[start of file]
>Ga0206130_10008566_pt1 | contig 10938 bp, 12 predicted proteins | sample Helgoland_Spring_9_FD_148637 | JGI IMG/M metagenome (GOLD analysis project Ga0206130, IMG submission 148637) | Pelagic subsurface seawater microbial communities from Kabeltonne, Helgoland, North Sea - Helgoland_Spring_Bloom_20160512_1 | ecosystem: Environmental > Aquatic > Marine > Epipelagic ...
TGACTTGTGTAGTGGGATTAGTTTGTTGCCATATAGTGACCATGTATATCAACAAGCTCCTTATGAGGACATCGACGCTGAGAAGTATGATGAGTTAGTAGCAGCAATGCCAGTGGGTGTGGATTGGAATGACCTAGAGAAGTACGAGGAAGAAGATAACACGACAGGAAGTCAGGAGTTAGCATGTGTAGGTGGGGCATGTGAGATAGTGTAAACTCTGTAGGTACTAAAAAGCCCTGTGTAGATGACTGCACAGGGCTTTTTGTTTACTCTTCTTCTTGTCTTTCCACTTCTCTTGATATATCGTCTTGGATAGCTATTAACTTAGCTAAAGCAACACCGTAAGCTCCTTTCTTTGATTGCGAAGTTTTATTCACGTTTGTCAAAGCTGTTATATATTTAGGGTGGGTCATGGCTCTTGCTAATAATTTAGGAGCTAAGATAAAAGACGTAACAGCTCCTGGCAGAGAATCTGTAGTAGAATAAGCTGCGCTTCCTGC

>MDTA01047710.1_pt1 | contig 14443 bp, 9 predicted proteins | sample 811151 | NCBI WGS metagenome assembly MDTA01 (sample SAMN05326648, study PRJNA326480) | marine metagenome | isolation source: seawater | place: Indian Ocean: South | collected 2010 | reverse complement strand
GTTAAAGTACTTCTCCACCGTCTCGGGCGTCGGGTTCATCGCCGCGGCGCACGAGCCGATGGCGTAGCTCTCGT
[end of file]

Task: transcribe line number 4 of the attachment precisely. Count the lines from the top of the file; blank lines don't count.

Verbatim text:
GTTAAAGTACTTCTCCACCGTCTCGGGCGTCGGGTTCATCGCCGCGGCGCACGAGCCGATGGCGTAGCTCTCGT